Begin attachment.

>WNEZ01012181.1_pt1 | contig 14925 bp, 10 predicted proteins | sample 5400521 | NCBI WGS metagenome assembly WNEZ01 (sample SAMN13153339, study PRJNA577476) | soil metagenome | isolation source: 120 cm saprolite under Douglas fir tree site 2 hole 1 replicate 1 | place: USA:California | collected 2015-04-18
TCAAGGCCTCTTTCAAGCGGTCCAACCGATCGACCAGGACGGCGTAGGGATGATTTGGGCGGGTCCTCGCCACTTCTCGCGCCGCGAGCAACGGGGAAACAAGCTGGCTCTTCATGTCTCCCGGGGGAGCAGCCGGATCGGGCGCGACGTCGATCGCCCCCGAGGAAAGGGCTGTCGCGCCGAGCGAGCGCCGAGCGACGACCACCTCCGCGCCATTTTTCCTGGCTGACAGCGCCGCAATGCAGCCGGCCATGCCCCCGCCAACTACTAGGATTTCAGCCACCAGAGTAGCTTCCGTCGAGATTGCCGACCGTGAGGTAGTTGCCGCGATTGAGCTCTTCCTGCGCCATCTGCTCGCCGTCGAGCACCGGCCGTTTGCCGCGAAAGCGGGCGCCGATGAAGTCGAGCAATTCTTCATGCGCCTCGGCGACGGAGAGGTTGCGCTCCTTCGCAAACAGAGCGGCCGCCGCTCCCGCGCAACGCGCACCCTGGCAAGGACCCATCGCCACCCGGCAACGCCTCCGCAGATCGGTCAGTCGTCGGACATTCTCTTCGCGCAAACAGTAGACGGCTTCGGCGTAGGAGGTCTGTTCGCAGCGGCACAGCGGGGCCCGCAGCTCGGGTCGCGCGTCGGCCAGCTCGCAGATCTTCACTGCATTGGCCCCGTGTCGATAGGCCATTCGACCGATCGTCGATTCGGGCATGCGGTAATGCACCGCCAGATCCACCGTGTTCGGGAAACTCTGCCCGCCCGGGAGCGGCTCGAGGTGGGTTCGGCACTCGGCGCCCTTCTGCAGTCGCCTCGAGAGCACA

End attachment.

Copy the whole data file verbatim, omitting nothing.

>WNEZ01012181.1_pt1 | contig 14925 bp, 10 predicted proteins | sample 5400521 | NCBI WGS metagenome assembly WNEZ01 (sample SAMN13153339, study PRJNA577476) | soil metagenome | isolation source: 120 cm saprolite under Douglas fir tree site 2 hole 1 replicate 1 | place: USA:California | collected 2015-04-18
TCAAGGCCTCTTTCAAGCGGTCCAACCGATCGACCAGGACGGCGTAGGGATGATTTGGGCGGGTCCTCGCCACTTCTCGCGCCGCGAGCAACGGGGAAACAAGCTGGCTCTTCATGTCTCCCGGGGGAGCAGCCGGATCGGGCGCGACGTCGATCGCCCCCGAGGAAAGGGCTGTCGCGCCGAGCGAGCGCCGAGCGACGACCACCTCCGCGCCATTTTTCCTGGCTGACAGCGCCGCAATGCAGCCGGCCATGCCCCCGCCAACTACTAGGATTTCAGCCACCAGAGTAGCTTCCGTCGAGATTGCCGACCGTGAGGTAGTTGCCGCGATTGAGCTCTTCCTGCGCCATCTGCTCGCCGTCGAGCACCGGCCGTTTGCCGCGAAAGCGGGCGCCGATGAAGTCGAGCAATTCTTCATGCGCCTCGGCGACGGAGAGGTTGCGCTCCTTCGCAAACAGAGCGGCCGCCGCTCCCGCGCAACGCGCACCCTGGCAAGGACCCATCGCCACCCGGCAACGCCTCCGCAGATCGGTCAGTCGTCGGACATTCTCTTCGCGCAAACAGTAGACGGCTTCGGCGTAGGAGGTCTGTTCGCAGCGGCACAGCGGGGCCCGCAGCTCGGGTCGCGCGTCGGCCAGCTCGCAGATCTTCACTGCATTGGCCCCGTGTCGATAGGCCATTCGACCGATCGTCGATTCGGGCATGCGGTAATGCACCGCCAGATCCACCGTGTTCGGGAAACTCTGCCCGCCCGGGAGCGGCTCGAGGTGGGTTCGGCACTCGGCGCCCTTCTGCAGTCGCCTCGAGAGCACA